The motions described above are ripe for adjudication. The court therefore turns to the applicable legal standards and the parties' arguments.

III. ANALYSIS

A. The Court Grants the Defendants' Motion to Vacate the Entry of Default

1. Legal Standard for Setting Aside Entry of Default "Once a defendant fails to file a responsive answer, he is in default, and an entry of default may be made by either the clerk or the judge." Jackson v. Beech, 636 F.2d 831, 835 (D.C. Cir. 1980). Under Federal Rule of Civil Procedure 55(c), however, a court has the discretion to set aside entry of default for "good cause shown." FED. R. CIV. P. 55(c). To demonstrate good cause, "the moving party [must] provide an explanation for the default or [] give reasons why vacation of the default entry would serve the interests of justice." 10A FED.PRAC. & PROC. CIV. 3d § 2696.

In exercising its discretion to set aside entry of default, the court must consider three factors: "[1] whether the default is willful, [2] whether the defendant has presented a meritorious defense, and [3] whether the plaintiff would suffer substantial prejudice by a decision to set aside the default." Whelan v. Abell, 48 F.3d 1247, 1259 (D.C. Cir. 1995); see also Keegel v. Key West & Caribbean Trading Co., 627 F.2d 372, 373, 374 n.5 (D.C. Cir. 1980) (stating that the court must exercise its discretion in light of the three factors). The court must resolve all doubts in favor of the party seeking relief. Jackson, 636 F.2d at 836. Finally, the court should keep in mind that in this Circuit, "strong policies favor[] the resolution of genuine disputes on their merits." Id. at 835.

2. The Relevant Factors Warrant Setting Aside the Entry of Default

The defendants contend that good cause exists for vacating the Clerk of the Court's entry of default against them. See generally Defs.' Mot. to Vacate Entry of Default. First, the defendants argue that the court should vacate the entry of default against the LLCs because they were "dissolved or forfeited" at the time the summon was issued. Id. at 1-2. Next, the defendants assert that the court should vacate the entry of default against Atanda-Owo because her failure to file a response was excusable. Id. at 3-4. More specifically, the defendants contend that Atanda-Owo's involvement with the matter in dispute is limited to serving as the registered agent for the LLCs and that she is not the plaintiff's employer for purposes of the FLSA or DCWPA. Id. at 3. Accordingly, the defendants assert, Atanda-Owo did not understand that she was being sued in her personal capacity. Id. In addition, the defendants contend that Atanda-Owo lacked the resources until now to pay for an attorney. Id. at 4.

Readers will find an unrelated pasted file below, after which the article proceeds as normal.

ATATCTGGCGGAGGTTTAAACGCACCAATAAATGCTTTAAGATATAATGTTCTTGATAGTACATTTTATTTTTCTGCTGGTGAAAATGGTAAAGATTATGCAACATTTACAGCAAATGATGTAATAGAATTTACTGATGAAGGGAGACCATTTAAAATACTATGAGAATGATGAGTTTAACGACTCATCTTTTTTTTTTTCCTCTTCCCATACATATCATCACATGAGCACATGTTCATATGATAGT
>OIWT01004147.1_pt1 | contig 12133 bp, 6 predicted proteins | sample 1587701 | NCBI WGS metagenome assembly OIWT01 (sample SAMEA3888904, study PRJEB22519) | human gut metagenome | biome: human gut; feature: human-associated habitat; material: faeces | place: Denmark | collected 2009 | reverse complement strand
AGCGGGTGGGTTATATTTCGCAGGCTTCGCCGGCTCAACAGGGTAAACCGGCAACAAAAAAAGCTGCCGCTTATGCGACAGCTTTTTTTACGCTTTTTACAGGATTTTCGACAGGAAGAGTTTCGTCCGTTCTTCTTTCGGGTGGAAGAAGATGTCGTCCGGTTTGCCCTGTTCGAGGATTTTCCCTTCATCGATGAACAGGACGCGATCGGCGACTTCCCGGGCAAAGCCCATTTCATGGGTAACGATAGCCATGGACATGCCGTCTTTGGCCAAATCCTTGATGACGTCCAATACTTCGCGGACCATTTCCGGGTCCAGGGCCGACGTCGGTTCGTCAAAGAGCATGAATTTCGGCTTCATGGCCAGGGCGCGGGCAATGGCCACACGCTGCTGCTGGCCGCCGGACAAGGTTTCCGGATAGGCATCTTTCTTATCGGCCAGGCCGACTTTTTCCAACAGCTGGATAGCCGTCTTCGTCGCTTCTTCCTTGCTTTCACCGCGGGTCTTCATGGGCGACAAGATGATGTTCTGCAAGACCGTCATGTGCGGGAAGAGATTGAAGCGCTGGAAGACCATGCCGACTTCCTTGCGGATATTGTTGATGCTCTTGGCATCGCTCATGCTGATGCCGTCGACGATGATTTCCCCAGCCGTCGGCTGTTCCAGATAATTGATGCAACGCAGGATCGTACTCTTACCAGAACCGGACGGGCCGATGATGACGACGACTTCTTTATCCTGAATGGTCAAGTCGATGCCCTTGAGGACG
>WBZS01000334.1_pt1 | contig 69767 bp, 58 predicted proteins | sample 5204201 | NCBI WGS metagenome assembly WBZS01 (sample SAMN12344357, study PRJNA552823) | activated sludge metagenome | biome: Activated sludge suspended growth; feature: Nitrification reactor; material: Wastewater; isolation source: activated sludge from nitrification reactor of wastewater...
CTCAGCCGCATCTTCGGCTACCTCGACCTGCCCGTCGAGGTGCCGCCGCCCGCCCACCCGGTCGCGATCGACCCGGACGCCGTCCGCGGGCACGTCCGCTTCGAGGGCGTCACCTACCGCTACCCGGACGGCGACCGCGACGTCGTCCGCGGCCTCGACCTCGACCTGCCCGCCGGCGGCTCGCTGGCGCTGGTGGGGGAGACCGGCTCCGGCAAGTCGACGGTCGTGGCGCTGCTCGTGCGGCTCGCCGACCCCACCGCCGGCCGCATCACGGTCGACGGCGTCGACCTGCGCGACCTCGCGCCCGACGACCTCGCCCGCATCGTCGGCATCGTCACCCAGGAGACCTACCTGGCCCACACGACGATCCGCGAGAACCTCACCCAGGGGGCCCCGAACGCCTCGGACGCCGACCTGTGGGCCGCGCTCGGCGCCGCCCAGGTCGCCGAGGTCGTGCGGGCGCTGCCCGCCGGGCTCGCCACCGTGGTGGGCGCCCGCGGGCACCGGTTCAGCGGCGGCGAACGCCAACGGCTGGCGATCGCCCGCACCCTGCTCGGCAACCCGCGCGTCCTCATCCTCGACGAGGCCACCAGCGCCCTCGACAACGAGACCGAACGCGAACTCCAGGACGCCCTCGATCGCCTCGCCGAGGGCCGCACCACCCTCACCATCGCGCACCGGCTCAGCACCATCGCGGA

In his opposition to the defendants' motion, the plaintiff "concedes that Defendants set forth a valid legal defense to justify that the Court [v]acate the Entry of Default against U.S. One, LLC and U.S. One Transportation, LLC." Pl.'s Opp'n to Defs.' Mot. to Vacate Entry of Default at 1 n.1. The plaintiff maintains, however, that defendant Atanda-Owo has not demonstrated good cause for setting aside the entry of default against her and that her failure to respond has caused him prejudice. Id. at 3-5.

Because the plaintiff concedes that the court should vacate the entry of default against the LLCs, see id. at 1 n.1., the court grants the defendants' motion and vacates the entry of default as to those defendants. As a result, the court denies the plaintiff's motion for default judgment against the LLCs.

Turning to Atanda-Owo, the court first considers whether that defendant's failure to respond was willful. "The boundary of willfulness lies somewhere between a negligent filing error, which is normally considered an excusable failure to respond, and a deliberate decision to default, which is generally not excusable." Int'l Painters & Allied Trades Union & Industry Pension Fund v. H.W. Ellis Painting Co., 288 F. Supp. 2d 22, 26 (D.D.C. 2003) (citing Gucci Am., Inc. v. Gold Ctr. Jewelry, 158 F.3d 631, 634 (2d Cir. 1998)). The court is persuaded that defendant Atanda-Owo falls somewhat closer to the latter pole than the former. Although the plaintiff contends that she did not realize she was being sued in her personal capacity, the complaint clearly lists Atanda-Owo as a defendant, see Compl. at 1, and expressly alleges that she was "the owner and president" of the LLCs, functioned "as the plaintiff's supervisor" and "determined [the] [p]laintiff's rate and method of pay," id. ¶ 4. Nor is there any dispute that Atanda-Owo was properly served with the complaint. See generally Defs.' Mot. to Vacate Entry of Default. Indeed, the defendants indicate that Atanda-Owo did not respond because she determined that she had no involvement in the suit, suggesting that her failure to respond was deliberate. See Gilmore v. Palestinian Interim Self-Government Auth., 675 F. Supp. 2d 104, 109 (D.D.C. 2009) (concluding that the defendants' default was willful as the defendants expressly acknowledged that they "had chosen not to file and answer"). Although Atanda-Owo was not represented by counsel at the time she was served with the complaint and may not have understood fully the consequences of failing to respond to the complaint, the evidence suggests that the Atanda-Owo's failure to respond was, at least to some degree, willful.